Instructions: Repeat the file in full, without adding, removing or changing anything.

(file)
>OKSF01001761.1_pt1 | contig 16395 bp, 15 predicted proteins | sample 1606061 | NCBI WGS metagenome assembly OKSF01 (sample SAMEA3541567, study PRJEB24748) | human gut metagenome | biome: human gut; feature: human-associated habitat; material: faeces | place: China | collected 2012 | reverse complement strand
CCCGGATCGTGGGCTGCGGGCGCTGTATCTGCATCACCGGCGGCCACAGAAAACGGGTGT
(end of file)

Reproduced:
>OKSF01001761.1_pt1 | contig 16395 bp, 15 predicted proteins | sample 1606061 | NCBI WGS metagenome assembly OKSF01 (sample SAMEA3541567, study PRJEB24748) | human gut metagenome | biome: human gut; feature: human-associated habitat; material: faeces | place: China | collected 2012 | reverse complement strand
CCCGGATCGTGGGCTGCGGGCGCTGTATCTGCATCACCGGCGGCCACAGAAAACGGGTGT